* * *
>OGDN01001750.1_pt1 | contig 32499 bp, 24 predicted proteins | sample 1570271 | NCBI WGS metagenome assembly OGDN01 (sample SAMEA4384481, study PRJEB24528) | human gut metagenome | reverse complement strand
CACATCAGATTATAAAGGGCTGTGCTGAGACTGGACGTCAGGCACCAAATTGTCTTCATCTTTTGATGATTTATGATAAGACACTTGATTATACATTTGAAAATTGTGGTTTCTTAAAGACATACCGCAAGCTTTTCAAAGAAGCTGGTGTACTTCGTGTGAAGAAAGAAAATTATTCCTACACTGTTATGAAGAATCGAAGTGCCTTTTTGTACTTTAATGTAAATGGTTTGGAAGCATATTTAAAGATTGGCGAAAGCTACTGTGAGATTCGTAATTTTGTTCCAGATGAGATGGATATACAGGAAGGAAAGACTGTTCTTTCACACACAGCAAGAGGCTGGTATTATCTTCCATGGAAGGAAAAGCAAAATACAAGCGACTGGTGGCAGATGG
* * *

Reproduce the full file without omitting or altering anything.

>OGDN01001750.1_pt1 | contig 32499 bp, 24 predicted proteins | sample 1570271 | NCBI WGS metagenome assembly OGDN01 (sample SAMEA4384481, study PRJEB24528) | human gut metagenome | reverse complement strand
CACATCAGATTATAAAGGGCTGTGCTGAGACTGGACGTCAGGCACCAAATTGTCTTCATCTTTTGATGATTTATGATAAGACACTTGATTATACATTTGAAAATTGTGGTTTCTTAAAGACATACCGCAAGCTTTTCAAAGAAGCTGGTGTACTTCGTGTGAAGAAAGAAAATTATTCCTACACTGTTATGAAGAATCGAAGTGCCTTTTTGTACTTTAATGTAAATGGTTTGGAAGCATATTTAAAGATTGGCGAAAGCTACTGTGAGATTCGTAATTTTGTTCCAGATGAGATGGATATACAGGAAGGAAAGACTGTTCTTTCACACACAGCAAGAGGCTGGTATTATCTTCCATGGAAGGAAAAGCAAAATACAAGCGACTGGTGGCAGATGG